Vail backs away from war over jake brakes |

Vail backs away from war over jake brakes

Allen Best
Around the Mountains

VAIL – Vail residents have been increasingly annoyed about the growing din from the highway that bisects their town, Interstate 70.

Recently, town council members began gunning to prevent truck drivers from unnecessarily using the engine-compression brakes, commonly called jake brakes.

But a truckers’ lobbyist persuaded the council to postpone enacting a law to that effect backed by a $1,000 fine.

Instead, the council is now talking about education of truckers, something that dissident council member Greg Moffet believes will be ineffective.

Moffet, who lives within 100 yards of the highway, said nothing will change “without a gun to their heads,” reports the Vail Daily.

An issue for 20 years, highway noise in Vail has become an increasing complaint in the last 5 to 10 years.

The town continues to talk about erecting noise walls and also getting state authorities to reduce speed limits. Speed limits are officially 65, which means that most people drive 75.

As vehicles increase speed, noise from them increases, in summer drowning out back-porch conversations.

Kayak water rights

cause concerns

STEAMBOAT SPRINGS – Several years ago, Vail and Breckenridge filed for instream flow rights for the water that flows through their kayak parks.

Now, after spending $100,000 in configuring the Yampa River, Steamboat Springs is looking to do the same.

But unlike Vail and Breckenridge, Steamboat has a lot of upstream neighbors. Some of those upstream neighbors, among them Oak Creek and Yampa, are fidgety and annoyed.

If this happens, they fear that the ability of these towns to appropriate the water necessary to grow will be hampered, reports The Steamboat Pilot.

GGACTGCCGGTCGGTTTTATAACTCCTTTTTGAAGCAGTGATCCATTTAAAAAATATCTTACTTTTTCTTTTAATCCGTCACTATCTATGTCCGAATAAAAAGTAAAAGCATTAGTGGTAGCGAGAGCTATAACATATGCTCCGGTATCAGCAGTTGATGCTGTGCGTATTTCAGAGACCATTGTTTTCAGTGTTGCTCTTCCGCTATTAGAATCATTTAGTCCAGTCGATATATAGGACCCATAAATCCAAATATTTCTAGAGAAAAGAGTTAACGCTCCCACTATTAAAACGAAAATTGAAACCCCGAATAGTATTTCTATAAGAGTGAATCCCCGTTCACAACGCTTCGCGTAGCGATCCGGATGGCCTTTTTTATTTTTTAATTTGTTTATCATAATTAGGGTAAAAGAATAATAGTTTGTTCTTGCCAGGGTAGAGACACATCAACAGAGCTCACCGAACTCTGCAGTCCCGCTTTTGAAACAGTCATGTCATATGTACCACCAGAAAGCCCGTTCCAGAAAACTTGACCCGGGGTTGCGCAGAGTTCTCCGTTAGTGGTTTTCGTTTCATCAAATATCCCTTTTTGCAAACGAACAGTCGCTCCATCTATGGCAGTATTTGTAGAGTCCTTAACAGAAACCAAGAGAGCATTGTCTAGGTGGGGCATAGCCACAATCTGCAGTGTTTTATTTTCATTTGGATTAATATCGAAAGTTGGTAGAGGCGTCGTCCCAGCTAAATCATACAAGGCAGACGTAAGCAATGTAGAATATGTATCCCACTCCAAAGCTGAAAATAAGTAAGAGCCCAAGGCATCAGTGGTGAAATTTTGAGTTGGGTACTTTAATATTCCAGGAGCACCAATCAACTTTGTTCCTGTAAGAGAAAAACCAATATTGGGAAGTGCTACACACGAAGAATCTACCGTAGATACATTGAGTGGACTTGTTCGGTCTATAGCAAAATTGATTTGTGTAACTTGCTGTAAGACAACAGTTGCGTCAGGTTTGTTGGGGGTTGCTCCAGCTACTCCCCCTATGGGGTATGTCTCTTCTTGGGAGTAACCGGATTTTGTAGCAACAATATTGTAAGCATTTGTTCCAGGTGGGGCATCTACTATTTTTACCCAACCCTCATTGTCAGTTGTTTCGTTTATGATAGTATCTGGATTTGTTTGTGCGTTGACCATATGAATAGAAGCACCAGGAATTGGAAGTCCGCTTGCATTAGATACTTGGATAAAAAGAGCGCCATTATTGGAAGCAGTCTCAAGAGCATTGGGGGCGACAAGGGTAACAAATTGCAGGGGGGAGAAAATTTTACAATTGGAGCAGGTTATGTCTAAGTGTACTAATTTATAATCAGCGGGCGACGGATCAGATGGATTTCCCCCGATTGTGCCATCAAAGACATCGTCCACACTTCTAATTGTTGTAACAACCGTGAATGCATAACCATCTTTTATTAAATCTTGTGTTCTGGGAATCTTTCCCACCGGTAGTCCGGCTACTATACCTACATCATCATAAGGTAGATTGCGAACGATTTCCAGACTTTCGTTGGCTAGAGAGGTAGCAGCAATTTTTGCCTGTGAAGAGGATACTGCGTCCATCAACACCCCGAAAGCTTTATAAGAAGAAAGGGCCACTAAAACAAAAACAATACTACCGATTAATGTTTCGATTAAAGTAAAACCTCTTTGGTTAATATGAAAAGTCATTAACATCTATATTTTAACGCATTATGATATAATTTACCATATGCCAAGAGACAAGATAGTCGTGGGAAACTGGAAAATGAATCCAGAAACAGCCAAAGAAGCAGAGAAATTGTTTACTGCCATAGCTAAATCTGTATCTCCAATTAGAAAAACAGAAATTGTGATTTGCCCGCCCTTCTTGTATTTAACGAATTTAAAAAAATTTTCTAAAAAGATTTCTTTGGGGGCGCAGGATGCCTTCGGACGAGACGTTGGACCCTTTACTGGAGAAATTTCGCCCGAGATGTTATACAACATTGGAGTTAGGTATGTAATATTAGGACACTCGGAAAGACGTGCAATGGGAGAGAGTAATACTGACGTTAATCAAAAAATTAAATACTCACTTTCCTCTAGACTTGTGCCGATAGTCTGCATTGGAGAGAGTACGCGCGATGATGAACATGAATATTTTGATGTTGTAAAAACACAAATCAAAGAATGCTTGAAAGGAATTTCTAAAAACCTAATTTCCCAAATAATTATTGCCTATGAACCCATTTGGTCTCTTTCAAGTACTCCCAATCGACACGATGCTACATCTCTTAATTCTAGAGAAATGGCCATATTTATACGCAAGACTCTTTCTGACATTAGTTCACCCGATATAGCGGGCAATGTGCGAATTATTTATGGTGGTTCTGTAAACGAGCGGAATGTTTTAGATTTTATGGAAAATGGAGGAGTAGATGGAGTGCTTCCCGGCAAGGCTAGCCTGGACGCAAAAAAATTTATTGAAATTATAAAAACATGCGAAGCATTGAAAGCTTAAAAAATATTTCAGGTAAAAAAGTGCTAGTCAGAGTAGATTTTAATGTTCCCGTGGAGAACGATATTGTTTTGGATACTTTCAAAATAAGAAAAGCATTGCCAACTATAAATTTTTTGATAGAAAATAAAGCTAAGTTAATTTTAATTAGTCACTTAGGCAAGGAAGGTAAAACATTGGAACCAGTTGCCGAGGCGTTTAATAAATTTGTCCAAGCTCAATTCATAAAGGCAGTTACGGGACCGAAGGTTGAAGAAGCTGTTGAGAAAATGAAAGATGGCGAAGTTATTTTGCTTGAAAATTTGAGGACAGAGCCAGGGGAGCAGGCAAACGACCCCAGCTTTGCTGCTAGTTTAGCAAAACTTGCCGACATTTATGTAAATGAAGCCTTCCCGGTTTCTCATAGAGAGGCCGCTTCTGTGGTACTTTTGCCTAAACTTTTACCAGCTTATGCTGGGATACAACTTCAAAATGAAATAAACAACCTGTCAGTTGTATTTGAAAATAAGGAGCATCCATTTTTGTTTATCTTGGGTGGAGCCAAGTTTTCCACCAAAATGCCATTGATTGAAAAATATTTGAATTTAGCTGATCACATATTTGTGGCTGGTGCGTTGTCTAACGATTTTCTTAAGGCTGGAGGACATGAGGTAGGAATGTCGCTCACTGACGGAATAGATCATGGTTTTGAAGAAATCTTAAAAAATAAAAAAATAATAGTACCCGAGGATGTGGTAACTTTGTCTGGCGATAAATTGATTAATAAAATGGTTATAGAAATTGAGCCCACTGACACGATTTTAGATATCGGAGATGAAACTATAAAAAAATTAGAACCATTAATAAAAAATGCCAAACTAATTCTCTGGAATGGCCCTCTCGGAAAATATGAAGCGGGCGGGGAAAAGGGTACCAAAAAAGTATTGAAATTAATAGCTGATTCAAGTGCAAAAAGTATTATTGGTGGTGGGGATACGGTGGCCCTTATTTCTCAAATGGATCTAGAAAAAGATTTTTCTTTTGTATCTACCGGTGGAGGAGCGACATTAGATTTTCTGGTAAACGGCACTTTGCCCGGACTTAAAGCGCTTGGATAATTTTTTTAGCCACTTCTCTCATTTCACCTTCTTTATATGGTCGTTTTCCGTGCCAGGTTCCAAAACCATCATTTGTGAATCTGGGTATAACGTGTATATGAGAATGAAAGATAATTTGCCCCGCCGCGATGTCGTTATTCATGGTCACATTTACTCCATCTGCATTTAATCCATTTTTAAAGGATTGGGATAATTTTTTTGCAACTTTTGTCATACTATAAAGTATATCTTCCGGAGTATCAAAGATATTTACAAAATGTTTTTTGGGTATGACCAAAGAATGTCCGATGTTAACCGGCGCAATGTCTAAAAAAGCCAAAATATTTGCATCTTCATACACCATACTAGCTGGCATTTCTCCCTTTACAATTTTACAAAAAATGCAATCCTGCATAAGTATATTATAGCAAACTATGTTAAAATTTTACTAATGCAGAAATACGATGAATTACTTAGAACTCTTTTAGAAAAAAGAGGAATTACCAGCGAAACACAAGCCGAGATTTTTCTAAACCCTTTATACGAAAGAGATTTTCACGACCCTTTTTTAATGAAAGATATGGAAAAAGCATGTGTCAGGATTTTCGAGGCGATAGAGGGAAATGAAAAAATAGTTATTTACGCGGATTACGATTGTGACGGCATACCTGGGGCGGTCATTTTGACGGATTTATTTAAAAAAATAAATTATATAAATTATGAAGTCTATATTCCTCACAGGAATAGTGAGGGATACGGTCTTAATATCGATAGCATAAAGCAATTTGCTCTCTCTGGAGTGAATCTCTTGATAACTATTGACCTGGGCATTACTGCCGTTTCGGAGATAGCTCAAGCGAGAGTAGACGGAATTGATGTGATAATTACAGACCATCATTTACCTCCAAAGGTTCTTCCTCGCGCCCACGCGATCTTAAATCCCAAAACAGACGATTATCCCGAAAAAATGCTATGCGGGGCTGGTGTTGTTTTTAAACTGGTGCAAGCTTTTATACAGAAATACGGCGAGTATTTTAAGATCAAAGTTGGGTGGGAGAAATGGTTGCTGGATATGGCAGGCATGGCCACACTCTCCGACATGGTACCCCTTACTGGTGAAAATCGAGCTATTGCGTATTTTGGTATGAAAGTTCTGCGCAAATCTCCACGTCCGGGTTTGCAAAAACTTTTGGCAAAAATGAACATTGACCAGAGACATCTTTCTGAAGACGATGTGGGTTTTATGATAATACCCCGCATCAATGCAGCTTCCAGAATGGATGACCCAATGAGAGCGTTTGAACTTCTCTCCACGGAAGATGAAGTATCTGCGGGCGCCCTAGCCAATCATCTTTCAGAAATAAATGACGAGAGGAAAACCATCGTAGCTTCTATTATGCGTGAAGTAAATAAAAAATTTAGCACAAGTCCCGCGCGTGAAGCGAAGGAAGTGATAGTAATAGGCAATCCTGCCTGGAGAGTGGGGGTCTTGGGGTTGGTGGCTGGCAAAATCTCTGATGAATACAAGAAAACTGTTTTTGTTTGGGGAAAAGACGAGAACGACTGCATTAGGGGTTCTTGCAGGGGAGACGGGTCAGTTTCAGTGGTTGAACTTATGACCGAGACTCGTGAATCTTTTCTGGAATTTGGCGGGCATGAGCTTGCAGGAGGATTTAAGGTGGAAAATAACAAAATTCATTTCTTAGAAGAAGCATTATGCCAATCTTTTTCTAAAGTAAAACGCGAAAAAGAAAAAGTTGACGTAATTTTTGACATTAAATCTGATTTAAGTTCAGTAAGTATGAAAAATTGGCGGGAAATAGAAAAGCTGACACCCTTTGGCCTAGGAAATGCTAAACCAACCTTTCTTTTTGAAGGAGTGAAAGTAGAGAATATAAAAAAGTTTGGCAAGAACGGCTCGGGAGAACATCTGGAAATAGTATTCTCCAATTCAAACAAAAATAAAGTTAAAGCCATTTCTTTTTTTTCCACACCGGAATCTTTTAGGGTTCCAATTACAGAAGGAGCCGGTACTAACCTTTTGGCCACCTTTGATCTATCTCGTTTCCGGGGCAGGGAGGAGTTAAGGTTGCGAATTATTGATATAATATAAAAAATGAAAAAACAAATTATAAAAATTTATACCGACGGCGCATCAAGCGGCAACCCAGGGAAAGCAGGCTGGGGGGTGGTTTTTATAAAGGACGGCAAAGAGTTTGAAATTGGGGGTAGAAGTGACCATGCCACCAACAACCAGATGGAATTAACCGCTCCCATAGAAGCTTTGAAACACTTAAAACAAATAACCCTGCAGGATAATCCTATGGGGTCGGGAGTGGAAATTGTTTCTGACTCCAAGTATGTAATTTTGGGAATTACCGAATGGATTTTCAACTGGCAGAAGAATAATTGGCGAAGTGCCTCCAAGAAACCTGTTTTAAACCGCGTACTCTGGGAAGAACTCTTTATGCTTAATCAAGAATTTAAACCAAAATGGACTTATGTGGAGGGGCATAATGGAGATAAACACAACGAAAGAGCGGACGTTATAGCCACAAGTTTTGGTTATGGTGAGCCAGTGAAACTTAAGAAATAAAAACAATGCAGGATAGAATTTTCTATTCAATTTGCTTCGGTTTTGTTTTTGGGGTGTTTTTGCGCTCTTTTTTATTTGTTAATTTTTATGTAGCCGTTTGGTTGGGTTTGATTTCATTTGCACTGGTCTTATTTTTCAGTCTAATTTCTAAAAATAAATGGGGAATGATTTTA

Because of the emphasis on protecting open space around Steamboat, those towns are expected to be increasingly important bedroom communities.

Glenn Porzak, the water lawyer for Steamboat who pioneered the concept on behalf of Vail and Breckenridge, says it’s much ado about nothing.

“I have heard a lot of people say the sky is falling. That is simply not the issue,” he said. Recreational water rights usually are applied only from dawn to dusk, and from April to October, so other water users have plenty of opportunities to divert water without impacting the city’s recreational right, he insists.

Maybe, but County Commissioner Nancy Stahoviak of Oak Creek thinks Steamboat has no cause to hurry to file for the rights. “Maybe there is a good reason, but I haven’t heard it or seen it yet,” she said.

California team sinks

money into Telluride

TELLURIDE – Joe Morita, the son of Sony founder Akio Morita, has new partners at Telluride. After discussions with several suitors, including long-time ski industry executive Andy Daly and the Aspen Skiing Co., Morita has chosen Chuck and Chad Horning, partners in a real estate investment firm based in Anaheim, Calif.

No changes are expected during this ski season, and it’s not clear what the new joint venture may mean for Telluride, says the Telluride Planet. Also unclear is how much real estate is included in the deal.

Morita in 1999 became a partner with Jim Wells and Ron Allred, who had been involved with Telluride since the 1970s.